Last year, Congress considered a very bad and ill-considered idea. With no debate and no real scrutiny, there was an effort to add to the annual National Defense Authorization Act a provision to require young women to register for military conscription.
The provision was dropped. Proponents will quietly try to add it again this year. It’s still a bad idea. Conservatives in Congress should have nothing to do with this wrongheaded proposal.
Before Congress blithely signs off on drafting our daughters, it first ought to consider the question—is that what Americans really want?
If this is such a pressing reform, why has it never been the subject of a national debate? Why didn’t President Joe Biden make the case when he ran for president in 2020? Why isn’t every candidate for office being asked about the issue in the run-up to the midterms in 2022?
Drafting our daughters is following an all-too-familiar pattern of implementing consequential social change without seriously looking at the consequences.
Many states, for example, have forged ahead with so-called gender-affirming medical treatment with almost no serious consideration of the impact on our children.
If proponents really think registering women for the draft is an urgent issue, they had a whole year to make their case. Instead, they have been operating in stealth legislating mode.
For that reason alone, we should all be asking for a big timeout on the issue.
The superficial argument for drafting our daughters is that it is an issue of equity. We make men register for the draft, so why not also women?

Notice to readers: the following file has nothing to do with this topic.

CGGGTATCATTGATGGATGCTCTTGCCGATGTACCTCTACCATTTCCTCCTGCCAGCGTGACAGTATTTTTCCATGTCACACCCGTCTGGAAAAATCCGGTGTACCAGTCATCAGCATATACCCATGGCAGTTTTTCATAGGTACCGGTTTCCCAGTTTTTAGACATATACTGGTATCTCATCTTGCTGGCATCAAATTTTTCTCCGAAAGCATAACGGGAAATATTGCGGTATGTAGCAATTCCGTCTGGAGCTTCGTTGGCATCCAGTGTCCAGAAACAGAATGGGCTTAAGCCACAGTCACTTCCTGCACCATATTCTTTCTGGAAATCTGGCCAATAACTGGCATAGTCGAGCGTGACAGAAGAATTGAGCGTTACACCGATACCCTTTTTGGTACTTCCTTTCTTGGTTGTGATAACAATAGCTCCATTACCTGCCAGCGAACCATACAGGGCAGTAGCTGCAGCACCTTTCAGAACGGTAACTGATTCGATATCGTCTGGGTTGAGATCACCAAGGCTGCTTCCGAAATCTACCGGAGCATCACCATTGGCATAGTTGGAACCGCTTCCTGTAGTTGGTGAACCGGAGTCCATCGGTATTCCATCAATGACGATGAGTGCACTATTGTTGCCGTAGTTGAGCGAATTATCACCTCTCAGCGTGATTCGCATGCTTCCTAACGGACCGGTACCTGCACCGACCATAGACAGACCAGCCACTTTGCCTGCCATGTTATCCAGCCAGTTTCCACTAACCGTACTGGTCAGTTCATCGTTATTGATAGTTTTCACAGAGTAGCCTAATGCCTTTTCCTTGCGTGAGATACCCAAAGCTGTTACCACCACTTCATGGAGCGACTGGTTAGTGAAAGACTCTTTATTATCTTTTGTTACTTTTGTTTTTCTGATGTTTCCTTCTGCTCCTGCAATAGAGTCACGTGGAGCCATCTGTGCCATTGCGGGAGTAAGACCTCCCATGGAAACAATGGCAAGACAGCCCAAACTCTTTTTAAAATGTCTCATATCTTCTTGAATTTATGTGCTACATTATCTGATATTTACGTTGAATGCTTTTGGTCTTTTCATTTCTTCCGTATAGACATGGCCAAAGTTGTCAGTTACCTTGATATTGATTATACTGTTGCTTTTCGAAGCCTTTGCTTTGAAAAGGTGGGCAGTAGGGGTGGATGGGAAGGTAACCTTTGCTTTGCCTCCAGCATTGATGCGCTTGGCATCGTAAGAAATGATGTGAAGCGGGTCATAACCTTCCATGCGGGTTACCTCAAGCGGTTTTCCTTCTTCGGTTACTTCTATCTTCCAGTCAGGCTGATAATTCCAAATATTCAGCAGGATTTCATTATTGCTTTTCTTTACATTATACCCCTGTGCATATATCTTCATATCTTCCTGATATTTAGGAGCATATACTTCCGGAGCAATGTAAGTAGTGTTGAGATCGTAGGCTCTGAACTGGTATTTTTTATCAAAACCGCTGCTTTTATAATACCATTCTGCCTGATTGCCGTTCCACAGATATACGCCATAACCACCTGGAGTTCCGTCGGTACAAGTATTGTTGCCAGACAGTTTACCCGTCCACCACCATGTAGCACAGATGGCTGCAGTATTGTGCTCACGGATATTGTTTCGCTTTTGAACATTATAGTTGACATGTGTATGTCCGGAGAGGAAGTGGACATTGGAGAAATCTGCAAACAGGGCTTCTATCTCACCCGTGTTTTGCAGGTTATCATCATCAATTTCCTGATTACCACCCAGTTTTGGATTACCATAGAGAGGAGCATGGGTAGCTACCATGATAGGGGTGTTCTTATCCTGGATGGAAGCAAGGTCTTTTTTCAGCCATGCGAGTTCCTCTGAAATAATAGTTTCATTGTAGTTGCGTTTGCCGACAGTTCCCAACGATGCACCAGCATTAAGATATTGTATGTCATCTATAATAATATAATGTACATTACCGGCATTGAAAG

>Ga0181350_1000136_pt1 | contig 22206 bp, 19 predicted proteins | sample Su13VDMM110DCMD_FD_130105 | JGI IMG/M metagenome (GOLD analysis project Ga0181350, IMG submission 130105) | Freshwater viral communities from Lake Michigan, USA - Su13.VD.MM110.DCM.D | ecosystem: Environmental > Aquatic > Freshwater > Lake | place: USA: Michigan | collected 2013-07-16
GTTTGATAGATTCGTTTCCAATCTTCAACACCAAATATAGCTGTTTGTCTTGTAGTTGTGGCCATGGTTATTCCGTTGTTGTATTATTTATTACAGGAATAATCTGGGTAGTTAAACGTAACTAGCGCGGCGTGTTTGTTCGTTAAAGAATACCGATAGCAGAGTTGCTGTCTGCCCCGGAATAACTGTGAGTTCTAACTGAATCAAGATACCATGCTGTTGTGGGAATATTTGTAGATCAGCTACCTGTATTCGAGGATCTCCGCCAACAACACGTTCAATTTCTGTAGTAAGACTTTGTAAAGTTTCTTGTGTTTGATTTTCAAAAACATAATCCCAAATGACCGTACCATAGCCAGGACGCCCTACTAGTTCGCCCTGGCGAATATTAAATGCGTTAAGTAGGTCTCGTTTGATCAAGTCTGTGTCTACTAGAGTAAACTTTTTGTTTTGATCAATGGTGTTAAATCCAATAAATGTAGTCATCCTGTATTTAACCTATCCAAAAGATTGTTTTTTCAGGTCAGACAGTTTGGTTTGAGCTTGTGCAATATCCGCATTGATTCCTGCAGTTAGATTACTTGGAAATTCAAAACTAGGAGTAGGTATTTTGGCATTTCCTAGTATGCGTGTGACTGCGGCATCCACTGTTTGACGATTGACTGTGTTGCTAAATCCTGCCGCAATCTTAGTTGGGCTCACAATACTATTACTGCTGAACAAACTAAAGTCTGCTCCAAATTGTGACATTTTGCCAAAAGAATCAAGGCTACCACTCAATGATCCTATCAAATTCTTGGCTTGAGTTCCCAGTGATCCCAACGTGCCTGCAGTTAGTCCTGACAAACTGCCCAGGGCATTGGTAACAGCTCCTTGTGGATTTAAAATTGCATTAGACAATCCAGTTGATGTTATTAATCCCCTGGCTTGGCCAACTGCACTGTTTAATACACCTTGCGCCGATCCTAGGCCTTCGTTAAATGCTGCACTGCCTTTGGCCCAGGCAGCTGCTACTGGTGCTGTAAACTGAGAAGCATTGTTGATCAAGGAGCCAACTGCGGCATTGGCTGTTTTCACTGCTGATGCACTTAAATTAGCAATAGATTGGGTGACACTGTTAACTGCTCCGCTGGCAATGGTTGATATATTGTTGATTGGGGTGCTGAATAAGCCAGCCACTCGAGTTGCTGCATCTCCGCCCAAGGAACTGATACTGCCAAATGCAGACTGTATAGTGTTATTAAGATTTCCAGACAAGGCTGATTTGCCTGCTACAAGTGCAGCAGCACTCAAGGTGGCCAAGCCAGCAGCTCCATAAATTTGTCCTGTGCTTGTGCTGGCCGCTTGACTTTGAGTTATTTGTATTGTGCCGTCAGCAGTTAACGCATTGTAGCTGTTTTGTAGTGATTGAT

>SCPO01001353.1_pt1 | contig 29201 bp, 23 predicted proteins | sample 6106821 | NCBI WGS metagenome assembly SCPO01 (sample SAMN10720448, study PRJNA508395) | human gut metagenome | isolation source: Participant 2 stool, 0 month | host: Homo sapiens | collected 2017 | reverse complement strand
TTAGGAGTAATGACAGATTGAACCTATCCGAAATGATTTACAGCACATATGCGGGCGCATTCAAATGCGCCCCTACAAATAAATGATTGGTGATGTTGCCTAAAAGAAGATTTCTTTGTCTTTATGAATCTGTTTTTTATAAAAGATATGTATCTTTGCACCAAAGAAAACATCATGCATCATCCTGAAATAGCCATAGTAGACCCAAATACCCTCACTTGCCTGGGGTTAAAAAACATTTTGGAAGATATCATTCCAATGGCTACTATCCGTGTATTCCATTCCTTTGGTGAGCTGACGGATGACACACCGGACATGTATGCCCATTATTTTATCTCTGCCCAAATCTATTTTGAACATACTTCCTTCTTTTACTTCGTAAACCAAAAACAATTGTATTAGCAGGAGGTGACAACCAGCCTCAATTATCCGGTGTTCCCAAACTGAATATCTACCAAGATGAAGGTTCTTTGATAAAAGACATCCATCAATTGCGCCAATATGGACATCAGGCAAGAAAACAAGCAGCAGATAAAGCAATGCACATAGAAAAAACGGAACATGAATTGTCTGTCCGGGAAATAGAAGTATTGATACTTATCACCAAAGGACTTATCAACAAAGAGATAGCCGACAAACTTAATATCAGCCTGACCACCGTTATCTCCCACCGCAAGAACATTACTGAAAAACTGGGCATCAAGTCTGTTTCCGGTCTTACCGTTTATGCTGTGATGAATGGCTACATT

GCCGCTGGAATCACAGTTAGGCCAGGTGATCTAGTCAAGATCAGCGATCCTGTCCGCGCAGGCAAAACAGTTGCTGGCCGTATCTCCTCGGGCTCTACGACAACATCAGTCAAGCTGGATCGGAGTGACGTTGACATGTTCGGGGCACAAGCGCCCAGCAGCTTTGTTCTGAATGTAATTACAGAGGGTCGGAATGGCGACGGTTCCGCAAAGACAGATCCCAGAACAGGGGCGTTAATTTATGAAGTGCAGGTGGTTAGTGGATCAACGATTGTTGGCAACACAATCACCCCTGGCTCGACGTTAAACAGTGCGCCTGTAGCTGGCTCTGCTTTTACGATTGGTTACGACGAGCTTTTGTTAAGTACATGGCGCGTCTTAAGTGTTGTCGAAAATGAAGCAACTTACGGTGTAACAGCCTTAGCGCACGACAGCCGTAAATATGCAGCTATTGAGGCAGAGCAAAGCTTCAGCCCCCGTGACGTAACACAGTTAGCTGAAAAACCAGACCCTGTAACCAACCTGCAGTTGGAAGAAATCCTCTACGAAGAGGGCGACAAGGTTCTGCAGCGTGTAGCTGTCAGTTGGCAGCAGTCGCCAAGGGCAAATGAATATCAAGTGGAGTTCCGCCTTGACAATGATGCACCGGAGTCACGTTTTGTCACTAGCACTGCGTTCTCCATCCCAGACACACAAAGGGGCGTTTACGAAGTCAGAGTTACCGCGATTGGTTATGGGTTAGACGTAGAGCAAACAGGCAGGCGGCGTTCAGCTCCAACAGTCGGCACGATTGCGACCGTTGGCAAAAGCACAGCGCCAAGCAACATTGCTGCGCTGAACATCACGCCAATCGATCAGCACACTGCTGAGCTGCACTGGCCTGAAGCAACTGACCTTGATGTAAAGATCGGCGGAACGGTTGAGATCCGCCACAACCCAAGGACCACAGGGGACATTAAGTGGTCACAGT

That argument raises a second red flag. Women already have widespread opportunities to serve in the armed forces. This initiative won’t promote equal treatment or opportunity for women.
This sounds suspiciously like every woke campaign started by the left that begins with making a case that it’s all about “fairness,” when what’s really intended is a small first step for a radical agenda.
Environmental, social, and governance activism was supposed to be about corporate responsibility. It’s just about making the private sector woke. Diversity, equity, and inclusion was supposed to be about just treatment. It’s really about destructive identity politics.
It would be naive to ignore the fact that there’s a similar campaign already underway against America’s armed forces on issues ranging from climate change to transgender service opportunities, even though the initiatives directly contradict the dictates of military readiness.
If there was a compelling national security case for conscripting women, it would be different—but there isn’t.
The reality is that the current system of U.S. conscription is an anachronism that serves no useful military purpose. Rather than talking about drafting women, we ought to be asking why we perpetuate a draft at all.
Registering for the draft is not an act of patriotism that builds civic virtue. It’s just a legal requirement that, beyond registering, requires individuals to do nothing.
The brutal truth is that even if the U.S. tried to draft Americans, the system would produce almost no manpower. The vast majority of American youths, for various reasons, don’t qualify for military service.
If the U.S. reinstituted a draft, we would be drafting from the small pool of American youths who are already volunteering for military service. That makes no sense.
Rather than tackling real issues, like the social, cultural, and health issues making American youths ill-prepared to serve, and focusing on creating more opportunities and options for service in the all-volunteer force that would contribute to military readiness, Congress will yet again toy with an empty gesture that would do nothing about meeting the constitutional obligation to “provide for the common defense.”
Congress can do better than playing with yet another “draft our daughters” bill that means nothing for America’s defense and insults the American people by saying they don’t have the right to make decisions about service to the nation for themselves.
This piece originally appeared in The Daily Signal